Toronto Fire Service (TFS) is sounding the alarm over a recent rise in the number of balcony fires caused by carelessly discarded cigarettes. Currently, it is the leading cause of blazes in high-rise buildings in the city, said Deputy Chief Jim Jessop.
Jessop said Wednesday that there have been 27 of these incidents to date in 2017, which works out to an average rate of one per week. That’s double the rate for 2016, which saw a total of 25 such incidents. The associated property damage to date in 2017 has topped $300,000.
“As the summer months approach, our fear is the number of fires resulting from carelessly discarded cigarettes over balconies in high-rise buildings is going to increase,” said Jessop, speaking at a press conference.
The press conference followed analysis by TFS’ investigations division that identified the emerging trend as well as a string of these incidents last week.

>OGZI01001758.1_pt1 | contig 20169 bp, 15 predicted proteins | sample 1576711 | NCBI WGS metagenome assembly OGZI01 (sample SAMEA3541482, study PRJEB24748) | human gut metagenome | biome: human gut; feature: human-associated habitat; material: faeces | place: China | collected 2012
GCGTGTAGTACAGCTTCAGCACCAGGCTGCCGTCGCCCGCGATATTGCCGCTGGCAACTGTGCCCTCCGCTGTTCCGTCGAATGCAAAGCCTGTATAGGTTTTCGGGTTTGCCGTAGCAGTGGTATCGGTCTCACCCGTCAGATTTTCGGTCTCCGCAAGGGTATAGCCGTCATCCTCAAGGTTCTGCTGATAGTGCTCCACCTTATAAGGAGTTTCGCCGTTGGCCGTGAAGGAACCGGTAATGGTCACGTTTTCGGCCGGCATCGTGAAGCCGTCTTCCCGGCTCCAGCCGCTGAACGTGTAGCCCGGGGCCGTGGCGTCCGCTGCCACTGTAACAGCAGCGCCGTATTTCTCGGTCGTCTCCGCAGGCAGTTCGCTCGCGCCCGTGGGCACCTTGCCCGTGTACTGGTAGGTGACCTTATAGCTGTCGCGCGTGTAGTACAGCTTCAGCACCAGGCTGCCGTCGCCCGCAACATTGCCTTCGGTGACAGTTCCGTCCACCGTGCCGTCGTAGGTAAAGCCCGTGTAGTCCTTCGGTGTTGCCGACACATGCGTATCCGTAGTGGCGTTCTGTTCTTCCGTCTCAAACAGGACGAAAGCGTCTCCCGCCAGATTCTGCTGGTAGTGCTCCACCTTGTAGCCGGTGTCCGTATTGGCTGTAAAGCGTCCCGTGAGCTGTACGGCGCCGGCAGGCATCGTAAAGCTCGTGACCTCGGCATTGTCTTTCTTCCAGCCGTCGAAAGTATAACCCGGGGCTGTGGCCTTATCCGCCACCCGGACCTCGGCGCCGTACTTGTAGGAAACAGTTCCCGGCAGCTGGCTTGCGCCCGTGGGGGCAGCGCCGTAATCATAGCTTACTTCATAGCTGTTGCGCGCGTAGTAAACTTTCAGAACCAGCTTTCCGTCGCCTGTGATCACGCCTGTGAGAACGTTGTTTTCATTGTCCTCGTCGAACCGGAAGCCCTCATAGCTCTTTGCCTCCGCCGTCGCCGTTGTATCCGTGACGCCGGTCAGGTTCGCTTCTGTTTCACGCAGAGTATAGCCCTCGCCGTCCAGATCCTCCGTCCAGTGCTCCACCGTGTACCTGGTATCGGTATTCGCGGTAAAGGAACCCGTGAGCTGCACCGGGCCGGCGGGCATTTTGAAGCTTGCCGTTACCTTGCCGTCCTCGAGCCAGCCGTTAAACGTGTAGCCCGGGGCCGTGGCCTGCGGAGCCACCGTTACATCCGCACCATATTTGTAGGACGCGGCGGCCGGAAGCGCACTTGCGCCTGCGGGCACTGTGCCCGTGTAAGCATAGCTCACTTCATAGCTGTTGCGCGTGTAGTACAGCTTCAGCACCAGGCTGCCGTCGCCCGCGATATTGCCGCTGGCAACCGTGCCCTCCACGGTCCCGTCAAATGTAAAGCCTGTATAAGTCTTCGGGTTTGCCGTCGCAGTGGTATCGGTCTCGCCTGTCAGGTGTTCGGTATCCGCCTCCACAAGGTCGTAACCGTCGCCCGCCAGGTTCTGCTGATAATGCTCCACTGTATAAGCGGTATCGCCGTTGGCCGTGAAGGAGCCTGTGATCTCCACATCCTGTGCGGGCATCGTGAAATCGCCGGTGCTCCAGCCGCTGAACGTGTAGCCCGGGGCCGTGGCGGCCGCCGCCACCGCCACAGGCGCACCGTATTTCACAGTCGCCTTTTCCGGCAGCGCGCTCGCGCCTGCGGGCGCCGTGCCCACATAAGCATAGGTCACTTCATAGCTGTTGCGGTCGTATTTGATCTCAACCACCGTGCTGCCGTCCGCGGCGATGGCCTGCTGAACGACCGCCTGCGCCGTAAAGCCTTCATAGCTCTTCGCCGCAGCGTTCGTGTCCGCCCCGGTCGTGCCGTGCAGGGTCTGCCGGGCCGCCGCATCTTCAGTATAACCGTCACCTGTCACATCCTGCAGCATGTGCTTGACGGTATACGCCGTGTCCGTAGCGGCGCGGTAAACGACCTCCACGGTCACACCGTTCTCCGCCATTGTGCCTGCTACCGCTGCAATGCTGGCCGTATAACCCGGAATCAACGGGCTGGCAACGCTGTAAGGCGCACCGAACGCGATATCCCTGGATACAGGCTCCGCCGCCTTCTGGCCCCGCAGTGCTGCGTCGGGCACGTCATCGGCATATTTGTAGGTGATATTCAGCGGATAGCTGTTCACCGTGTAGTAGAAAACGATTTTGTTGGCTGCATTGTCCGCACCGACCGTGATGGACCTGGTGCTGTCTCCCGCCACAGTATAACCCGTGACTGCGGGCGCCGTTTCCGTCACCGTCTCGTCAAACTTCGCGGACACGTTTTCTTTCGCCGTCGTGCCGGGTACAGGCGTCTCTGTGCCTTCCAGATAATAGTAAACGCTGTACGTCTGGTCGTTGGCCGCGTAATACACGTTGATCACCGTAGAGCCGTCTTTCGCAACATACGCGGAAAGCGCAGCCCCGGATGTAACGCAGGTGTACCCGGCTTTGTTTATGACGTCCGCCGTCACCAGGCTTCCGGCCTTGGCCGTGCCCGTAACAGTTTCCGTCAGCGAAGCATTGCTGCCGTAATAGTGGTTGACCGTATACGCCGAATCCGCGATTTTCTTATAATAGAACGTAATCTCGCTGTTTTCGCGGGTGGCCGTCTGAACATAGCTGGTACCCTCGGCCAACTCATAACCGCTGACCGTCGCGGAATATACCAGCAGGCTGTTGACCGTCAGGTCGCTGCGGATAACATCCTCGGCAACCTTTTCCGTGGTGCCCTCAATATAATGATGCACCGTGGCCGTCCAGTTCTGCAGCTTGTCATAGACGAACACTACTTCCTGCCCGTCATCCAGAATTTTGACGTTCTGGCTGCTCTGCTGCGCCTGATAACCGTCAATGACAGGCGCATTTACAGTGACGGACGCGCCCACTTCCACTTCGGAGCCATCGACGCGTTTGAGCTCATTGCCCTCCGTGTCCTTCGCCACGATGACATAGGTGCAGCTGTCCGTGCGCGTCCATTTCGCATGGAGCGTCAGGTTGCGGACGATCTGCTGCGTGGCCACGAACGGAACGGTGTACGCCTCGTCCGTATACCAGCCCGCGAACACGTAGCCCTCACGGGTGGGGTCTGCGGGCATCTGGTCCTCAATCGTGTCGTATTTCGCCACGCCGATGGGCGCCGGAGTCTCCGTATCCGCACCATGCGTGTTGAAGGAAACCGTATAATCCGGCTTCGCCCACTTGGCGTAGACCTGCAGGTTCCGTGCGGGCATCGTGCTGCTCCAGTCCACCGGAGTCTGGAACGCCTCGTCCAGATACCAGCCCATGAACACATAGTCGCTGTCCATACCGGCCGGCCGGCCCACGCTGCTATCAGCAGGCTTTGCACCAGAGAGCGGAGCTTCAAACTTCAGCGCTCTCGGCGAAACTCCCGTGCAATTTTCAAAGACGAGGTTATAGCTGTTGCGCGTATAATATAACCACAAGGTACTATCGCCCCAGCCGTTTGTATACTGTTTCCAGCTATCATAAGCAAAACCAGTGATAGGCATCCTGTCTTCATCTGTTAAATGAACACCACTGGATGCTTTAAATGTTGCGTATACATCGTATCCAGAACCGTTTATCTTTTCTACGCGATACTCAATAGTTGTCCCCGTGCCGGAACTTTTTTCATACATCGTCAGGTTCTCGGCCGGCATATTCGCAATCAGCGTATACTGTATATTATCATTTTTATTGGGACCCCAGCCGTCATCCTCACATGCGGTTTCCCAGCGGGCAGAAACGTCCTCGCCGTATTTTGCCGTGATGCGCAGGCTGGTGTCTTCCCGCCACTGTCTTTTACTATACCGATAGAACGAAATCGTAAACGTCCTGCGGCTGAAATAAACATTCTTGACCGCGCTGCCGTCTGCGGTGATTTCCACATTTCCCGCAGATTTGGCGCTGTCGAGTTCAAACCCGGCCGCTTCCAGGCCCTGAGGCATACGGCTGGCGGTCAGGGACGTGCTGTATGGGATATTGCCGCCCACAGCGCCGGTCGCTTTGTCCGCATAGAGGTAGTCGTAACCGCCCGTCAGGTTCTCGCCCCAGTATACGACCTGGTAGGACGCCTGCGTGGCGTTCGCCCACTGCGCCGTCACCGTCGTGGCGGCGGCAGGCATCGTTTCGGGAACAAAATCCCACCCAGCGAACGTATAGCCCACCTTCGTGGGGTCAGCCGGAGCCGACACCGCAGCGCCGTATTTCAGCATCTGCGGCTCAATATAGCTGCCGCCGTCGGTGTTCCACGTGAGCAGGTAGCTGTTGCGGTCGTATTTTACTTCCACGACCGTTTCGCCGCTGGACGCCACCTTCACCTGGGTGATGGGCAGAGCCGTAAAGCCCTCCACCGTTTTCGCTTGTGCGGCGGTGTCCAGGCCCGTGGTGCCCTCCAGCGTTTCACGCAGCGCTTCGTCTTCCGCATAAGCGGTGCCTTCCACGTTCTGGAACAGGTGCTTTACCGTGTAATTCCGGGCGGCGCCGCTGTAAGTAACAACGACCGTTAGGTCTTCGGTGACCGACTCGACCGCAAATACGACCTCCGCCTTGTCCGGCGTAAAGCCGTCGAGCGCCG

In one case, fire fighters had to rescue an occupant in a wheelchair after a carelessly discarded cigarette sparked a fire in a neighbouring unit. Jessop said it’s “very fortunate” that none of these incidents has caused a serious injury or fatality.
TFS is calling on high-rise building residents to “please stop carelessly disposing your cigarettes over the balcony,” he said. Balcony fires can also be ignited by cigarettes discarded in potted plants, particularly when peat moss is present, Jessop added.
TFS’ public education division is launching a month-long campaign tonight that will see it visit high-rise buildings to inform residents about this leading cause of fire. This division is also visiting buildings where blazes have been sparked by carelessly discarded cigarettes with the goal of preventing repeat incidents.
Jessop cautioned high-rise building residents to be mindful of the quantity of combustible materials, such as chairs and plants, on their balcony.
“If you see cigarettes have landed and are accumulating on your balcony, speak with your property management company as well,” he said.